“Floor loading” is often a misunderstood term. It is a measurement of the amount of weight a floor can withstand under given load conditions. Only qualified architectural or civil engineers can determine floor loading. Wheel loading, the amount of weight carried on each wheel of an industrial truck, is one of the factors used to determine floor loading. “Wheel loading” is not synonymous with “floor loading.”

The Industrial Truck Association and the American Institute of Architectural Engineering agree that “Building construction varies widely, and it is impossible to make a precise recommendation without a detailed technical study of the building involved. It is always recommended that a qualified civil or architectural engineer study the building in question to determine the weight of the truck that would be permissible under the specific conditions involved.” This is also the position of CLARK.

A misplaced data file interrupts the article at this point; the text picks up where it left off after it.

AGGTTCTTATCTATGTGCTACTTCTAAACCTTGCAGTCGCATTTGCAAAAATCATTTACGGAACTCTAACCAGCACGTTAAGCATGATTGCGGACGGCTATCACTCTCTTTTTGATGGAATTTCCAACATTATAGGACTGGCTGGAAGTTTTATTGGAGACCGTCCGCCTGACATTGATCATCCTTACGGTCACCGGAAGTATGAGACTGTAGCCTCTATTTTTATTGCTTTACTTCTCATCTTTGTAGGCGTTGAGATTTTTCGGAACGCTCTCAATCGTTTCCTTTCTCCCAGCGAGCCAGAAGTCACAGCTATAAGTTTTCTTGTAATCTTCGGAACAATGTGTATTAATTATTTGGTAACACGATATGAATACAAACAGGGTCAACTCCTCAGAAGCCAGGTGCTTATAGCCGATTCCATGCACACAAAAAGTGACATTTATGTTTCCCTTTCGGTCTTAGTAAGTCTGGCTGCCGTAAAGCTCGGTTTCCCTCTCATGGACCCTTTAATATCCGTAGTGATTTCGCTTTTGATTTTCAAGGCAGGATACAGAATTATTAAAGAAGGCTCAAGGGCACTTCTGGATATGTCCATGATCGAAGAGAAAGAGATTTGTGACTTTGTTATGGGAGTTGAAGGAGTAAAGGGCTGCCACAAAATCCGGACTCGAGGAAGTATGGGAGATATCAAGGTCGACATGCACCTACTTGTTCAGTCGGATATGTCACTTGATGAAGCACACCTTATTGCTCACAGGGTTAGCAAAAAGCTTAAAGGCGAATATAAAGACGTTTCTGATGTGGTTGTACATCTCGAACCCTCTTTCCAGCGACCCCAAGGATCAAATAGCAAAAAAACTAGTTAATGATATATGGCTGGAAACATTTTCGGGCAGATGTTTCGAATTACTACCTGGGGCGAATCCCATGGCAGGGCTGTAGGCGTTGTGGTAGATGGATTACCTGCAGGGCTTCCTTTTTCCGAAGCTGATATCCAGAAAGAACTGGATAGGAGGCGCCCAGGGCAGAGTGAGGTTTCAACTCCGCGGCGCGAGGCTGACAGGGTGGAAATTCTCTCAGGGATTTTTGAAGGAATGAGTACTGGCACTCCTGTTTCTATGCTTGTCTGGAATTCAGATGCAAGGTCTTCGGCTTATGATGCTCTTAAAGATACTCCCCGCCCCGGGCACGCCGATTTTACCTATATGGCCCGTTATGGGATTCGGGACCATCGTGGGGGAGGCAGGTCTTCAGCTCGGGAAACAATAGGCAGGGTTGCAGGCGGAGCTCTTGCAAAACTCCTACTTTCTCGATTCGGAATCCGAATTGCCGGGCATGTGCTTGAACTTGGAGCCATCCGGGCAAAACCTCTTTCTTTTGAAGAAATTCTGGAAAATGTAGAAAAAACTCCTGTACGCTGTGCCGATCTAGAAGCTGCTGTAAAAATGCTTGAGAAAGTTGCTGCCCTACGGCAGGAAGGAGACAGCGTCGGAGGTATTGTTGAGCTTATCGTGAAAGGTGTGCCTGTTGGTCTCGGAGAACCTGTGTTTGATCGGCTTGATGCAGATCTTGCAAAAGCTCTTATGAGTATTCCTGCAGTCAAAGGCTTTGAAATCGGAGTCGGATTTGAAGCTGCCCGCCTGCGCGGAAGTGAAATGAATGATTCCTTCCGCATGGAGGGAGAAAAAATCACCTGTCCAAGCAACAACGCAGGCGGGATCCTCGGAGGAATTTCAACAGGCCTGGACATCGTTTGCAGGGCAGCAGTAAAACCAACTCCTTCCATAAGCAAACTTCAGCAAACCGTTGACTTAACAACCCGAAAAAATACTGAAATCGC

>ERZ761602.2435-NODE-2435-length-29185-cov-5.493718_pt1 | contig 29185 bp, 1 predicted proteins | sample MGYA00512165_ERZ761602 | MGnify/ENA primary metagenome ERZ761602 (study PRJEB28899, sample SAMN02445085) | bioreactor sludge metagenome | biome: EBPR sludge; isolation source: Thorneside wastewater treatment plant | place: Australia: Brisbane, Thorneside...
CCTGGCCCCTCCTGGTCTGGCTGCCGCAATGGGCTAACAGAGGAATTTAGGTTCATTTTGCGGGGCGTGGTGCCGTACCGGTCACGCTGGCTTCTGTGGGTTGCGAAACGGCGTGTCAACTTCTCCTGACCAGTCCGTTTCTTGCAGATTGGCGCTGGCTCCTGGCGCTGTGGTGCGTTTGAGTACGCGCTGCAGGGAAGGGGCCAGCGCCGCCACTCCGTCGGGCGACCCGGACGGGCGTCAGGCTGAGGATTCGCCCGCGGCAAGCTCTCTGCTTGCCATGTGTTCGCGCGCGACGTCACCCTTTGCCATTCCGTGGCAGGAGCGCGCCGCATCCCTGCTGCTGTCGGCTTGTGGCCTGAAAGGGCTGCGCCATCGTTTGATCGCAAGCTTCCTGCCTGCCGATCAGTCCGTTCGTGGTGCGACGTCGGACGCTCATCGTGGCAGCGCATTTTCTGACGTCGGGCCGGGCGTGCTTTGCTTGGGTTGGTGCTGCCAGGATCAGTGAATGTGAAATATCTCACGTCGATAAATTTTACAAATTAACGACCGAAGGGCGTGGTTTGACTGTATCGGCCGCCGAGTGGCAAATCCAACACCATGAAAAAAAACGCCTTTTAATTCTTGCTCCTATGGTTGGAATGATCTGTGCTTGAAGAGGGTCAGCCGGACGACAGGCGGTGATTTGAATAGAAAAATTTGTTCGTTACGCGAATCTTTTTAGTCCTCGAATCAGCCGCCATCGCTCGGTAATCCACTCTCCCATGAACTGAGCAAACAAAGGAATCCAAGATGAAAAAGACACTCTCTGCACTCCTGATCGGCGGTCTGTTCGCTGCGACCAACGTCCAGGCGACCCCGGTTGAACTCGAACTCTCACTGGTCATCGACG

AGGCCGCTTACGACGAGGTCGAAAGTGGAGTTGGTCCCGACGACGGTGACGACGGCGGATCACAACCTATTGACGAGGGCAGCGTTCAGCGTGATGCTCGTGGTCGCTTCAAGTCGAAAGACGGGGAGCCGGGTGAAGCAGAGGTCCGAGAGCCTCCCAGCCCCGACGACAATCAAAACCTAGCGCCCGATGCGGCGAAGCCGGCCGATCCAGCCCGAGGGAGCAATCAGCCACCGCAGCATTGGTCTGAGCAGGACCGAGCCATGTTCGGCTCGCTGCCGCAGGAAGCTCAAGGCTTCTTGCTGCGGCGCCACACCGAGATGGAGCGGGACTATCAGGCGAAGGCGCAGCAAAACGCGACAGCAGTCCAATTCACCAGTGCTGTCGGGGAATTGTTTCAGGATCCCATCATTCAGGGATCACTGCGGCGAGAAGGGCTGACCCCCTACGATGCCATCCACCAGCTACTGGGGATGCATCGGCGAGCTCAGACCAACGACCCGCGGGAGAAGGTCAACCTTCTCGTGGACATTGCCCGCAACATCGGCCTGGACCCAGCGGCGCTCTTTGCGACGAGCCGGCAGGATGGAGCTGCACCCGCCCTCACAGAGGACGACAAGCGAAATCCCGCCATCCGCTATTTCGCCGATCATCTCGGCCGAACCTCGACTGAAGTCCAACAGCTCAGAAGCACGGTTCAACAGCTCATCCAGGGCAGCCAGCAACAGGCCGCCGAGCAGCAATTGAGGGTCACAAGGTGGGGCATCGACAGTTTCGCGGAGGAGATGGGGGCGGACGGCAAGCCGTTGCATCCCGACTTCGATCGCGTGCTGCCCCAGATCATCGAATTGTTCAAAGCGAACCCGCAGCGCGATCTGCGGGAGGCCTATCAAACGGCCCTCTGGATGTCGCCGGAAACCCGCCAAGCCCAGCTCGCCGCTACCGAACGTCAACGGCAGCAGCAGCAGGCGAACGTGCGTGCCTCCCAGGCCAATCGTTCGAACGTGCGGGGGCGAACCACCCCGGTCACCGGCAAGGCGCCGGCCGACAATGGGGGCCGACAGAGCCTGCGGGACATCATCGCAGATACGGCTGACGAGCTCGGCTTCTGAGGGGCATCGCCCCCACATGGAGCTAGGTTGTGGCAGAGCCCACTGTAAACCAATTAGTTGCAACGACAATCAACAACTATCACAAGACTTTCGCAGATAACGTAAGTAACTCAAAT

There is no simple rule or formula that will allow you calculate floor loads and you should not try to devise one. If floor loading stipulations are necessary, a civil or architectural engineer should compute them based on truck specification data available or provided by CLARK.

Wheel (or axle) loading data are supplied on specification sheets for current production CLARK models, as well as many older models. If you require floor loading information, however, it is your responsibility to have this done by a qualified civil engineer or architect.

CLARK current production model specification sheets provide front and rear axle weights in the both the loaded and unloaded condition, as well as tire information. This is all the information you will normally need for a civil engineer or architect to determine the suitability of a lift truck on a given floor or slab. This information applies to both cushion (solid) and pneumatic tire trucks.